Here’s what I read in July. Not as long a list this time, but some really substantial material.

The Lives of Ordinary People in Ancient Israel: Where Archaeology and the Bible Intersect by William G. Dever

I found this book it to be very informative, and a worthwhile read for anybody interested in Old Testament history. The author does not approach the subject from an Evangelical perspective, but neither does he succumb to postmodern revisionism.

One impression that has been growing on me as I study the OT, and which this Dever helped to confirm with archaeological data, is the pervasiveness of idolatry in pre-captivity Israel (both northern and southern kingdoms). It was the rule, not the exception. Dever spends some time describing the pervading syncretism of the high places mentioned so often in the Scriptures. Fascinating.

Encyclopedia Brown and the Case of the Secret UFOs by Donald J. Sobol

Another Encyclopedia Brown book read to boys, a chapter at a time, over lunch. They are getting pretty good at solving the mysteries before we look at the answers…sometimes even figuring them out before I do.

Also, I’m noting the sly humor the author slides into his stories…like a tight-fisted little girl whose name is “Penny Nichols”.

An Army at Dawn by Rick Atkinson

A fascinating, detailed-but-not-dry look at the campaign to liberate North Africa from the Nazis at the outset of World War Two. One of the author’s main emphases is the transformation of the US military from a peacetime force to a war machine.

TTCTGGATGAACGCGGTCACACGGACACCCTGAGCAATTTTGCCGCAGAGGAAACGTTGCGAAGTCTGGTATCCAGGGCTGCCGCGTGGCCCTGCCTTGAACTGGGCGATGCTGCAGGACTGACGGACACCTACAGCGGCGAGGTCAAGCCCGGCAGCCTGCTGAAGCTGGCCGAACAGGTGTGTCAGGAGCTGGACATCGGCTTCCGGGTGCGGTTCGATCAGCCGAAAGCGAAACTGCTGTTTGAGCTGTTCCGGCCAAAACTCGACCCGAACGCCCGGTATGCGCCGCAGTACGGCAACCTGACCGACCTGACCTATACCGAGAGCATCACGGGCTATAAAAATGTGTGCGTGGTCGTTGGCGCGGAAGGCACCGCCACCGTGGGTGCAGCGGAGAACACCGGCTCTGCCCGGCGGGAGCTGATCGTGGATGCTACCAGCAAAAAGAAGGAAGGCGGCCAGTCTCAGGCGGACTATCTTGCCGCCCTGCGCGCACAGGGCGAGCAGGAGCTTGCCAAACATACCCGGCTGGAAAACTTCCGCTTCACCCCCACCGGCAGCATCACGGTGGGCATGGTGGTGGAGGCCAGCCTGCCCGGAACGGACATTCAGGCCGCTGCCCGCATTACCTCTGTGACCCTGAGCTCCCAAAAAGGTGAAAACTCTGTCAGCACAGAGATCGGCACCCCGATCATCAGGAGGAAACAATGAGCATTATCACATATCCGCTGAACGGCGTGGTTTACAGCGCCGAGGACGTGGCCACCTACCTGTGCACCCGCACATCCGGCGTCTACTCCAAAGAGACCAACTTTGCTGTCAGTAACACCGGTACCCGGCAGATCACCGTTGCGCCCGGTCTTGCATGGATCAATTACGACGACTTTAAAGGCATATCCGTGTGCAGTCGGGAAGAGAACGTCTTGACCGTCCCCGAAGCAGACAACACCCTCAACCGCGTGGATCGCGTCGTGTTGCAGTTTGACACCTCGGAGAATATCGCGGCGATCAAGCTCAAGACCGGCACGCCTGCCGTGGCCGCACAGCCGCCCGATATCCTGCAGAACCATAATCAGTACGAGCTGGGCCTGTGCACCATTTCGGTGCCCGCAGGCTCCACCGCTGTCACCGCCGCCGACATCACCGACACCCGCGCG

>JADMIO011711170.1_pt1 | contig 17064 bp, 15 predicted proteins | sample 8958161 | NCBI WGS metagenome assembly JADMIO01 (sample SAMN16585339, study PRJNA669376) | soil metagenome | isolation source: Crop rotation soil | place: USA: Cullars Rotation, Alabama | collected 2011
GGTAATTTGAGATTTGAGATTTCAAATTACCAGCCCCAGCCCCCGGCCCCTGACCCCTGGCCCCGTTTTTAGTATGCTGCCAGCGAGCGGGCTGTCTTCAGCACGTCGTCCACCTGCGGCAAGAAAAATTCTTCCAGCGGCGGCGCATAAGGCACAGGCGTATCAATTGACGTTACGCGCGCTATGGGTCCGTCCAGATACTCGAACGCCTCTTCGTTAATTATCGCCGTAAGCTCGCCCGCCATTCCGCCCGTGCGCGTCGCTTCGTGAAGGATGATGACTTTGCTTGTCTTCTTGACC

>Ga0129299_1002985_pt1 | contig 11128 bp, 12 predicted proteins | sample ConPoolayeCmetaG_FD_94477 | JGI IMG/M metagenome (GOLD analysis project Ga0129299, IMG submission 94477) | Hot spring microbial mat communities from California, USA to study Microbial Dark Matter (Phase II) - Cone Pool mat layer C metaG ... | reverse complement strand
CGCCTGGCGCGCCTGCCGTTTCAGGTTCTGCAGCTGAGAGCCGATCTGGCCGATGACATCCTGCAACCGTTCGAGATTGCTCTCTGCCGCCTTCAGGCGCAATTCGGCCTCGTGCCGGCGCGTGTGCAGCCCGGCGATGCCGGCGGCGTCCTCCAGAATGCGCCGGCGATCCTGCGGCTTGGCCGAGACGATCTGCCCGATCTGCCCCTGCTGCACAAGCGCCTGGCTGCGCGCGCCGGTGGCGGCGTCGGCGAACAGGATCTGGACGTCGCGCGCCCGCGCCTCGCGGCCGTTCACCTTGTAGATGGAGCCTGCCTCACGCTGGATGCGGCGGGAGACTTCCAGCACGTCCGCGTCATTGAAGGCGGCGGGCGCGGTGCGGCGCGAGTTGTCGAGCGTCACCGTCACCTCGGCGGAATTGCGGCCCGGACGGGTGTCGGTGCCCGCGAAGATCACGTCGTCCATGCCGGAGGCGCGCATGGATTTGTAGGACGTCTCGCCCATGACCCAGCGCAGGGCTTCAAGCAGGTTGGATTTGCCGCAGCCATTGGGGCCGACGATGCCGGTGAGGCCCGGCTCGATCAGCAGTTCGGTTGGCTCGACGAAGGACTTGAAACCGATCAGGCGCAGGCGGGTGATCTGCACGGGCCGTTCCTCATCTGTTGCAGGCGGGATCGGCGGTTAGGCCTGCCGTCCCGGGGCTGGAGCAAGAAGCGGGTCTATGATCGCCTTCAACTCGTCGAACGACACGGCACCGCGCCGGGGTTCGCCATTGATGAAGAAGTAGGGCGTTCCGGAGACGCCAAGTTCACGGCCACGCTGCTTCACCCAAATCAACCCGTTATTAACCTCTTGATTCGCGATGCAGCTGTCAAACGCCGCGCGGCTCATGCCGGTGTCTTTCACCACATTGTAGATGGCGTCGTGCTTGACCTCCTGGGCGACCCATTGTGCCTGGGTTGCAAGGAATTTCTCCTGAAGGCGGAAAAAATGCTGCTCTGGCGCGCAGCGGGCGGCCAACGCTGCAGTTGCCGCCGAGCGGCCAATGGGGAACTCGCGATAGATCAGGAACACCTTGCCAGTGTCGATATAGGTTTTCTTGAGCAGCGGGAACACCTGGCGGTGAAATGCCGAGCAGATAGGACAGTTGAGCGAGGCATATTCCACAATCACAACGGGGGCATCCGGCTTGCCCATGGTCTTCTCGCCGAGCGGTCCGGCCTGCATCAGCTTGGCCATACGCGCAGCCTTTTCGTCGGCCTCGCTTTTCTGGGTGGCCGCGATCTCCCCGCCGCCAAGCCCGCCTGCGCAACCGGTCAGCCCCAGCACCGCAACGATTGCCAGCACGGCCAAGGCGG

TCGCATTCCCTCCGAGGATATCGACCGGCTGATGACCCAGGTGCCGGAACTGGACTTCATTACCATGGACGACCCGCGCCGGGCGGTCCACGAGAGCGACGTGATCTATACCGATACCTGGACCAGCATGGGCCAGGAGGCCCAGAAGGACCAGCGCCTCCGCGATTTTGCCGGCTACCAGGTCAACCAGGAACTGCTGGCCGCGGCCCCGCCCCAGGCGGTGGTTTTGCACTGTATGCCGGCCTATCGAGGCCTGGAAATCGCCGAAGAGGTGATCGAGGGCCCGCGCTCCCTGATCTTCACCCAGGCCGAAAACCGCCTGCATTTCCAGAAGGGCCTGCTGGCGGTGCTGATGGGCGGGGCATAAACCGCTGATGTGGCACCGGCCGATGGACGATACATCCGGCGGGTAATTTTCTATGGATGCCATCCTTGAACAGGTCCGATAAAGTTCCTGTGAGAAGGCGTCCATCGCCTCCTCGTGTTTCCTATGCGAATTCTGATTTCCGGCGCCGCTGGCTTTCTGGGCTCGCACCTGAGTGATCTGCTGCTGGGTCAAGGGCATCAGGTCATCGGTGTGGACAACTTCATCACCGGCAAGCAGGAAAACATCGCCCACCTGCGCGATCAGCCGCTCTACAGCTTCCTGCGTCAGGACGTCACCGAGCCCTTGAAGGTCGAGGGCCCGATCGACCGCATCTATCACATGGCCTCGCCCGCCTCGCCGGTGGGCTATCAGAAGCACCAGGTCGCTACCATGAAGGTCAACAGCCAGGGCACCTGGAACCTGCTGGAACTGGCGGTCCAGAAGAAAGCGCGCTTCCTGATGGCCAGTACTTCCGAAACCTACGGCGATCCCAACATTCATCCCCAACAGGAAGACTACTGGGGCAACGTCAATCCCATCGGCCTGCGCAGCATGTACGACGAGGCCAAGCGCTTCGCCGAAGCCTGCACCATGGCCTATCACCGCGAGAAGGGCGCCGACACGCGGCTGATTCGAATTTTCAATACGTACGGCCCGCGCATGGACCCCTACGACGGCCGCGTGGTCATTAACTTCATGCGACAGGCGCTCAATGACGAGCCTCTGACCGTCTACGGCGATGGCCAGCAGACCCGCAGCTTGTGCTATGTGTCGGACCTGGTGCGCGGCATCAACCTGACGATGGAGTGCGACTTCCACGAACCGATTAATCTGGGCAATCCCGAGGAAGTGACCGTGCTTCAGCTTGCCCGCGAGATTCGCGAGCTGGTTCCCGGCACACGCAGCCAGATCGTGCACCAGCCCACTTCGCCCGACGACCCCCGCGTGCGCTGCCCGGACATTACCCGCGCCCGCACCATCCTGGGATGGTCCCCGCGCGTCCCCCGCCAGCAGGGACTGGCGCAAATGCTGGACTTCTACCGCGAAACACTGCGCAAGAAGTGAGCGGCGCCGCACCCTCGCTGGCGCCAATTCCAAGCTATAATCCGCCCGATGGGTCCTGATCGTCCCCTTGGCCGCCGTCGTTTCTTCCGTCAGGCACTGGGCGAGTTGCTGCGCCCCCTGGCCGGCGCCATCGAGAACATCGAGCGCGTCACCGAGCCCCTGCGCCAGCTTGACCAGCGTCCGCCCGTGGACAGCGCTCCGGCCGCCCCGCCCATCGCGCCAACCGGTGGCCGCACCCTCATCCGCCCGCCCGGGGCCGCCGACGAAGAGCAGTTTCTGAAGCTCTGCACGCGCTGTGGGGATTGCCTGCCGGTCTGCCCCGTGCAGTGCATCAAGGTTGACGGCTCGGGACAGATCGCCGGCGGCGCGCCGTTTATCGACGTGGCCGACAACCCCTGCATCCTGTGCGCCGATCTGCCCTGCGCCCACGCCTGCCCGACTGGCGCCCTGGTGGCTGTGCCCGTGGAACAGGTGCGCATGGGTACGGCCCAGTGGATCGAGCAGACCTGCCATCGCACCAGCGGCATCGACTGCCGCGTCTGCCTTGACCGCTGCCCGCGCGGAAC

Highly recommended. And it’s the first of a trilogy…which means that now I have two more books for my list.

I Samuel as Christian Scripture: A Theological Commentary by Samuel R. Chapman

A detailed look at I Samuel. Not particularly easy reading, but well worth the effort. Among other things, this author gives the most in-depth treatment of Saul that I have seen to date.

The History of the English Language, Second Edition by Seth Lerer

In preparation for a talk I gave at our English Day event (more on that later), I chose to listen to this series of lectures on the history of the English Language. I had previously listened to another of the Great Courses series – this on the history of medieval England – so I had high expectations.

I was not disappointed. Dr. Seth Lerer managed to keep my attention throughout the entire course, with each lecture adding to my knowledge of the subject, while at the same time increasing my eagerness to learn more. Especially interesting to me were the sections on the Indo-European language family, and the fusion of the Anglo-Saxon and Norman-French languages.

If you are at all interested in the study of the English language, I highly recommend this lecture series.

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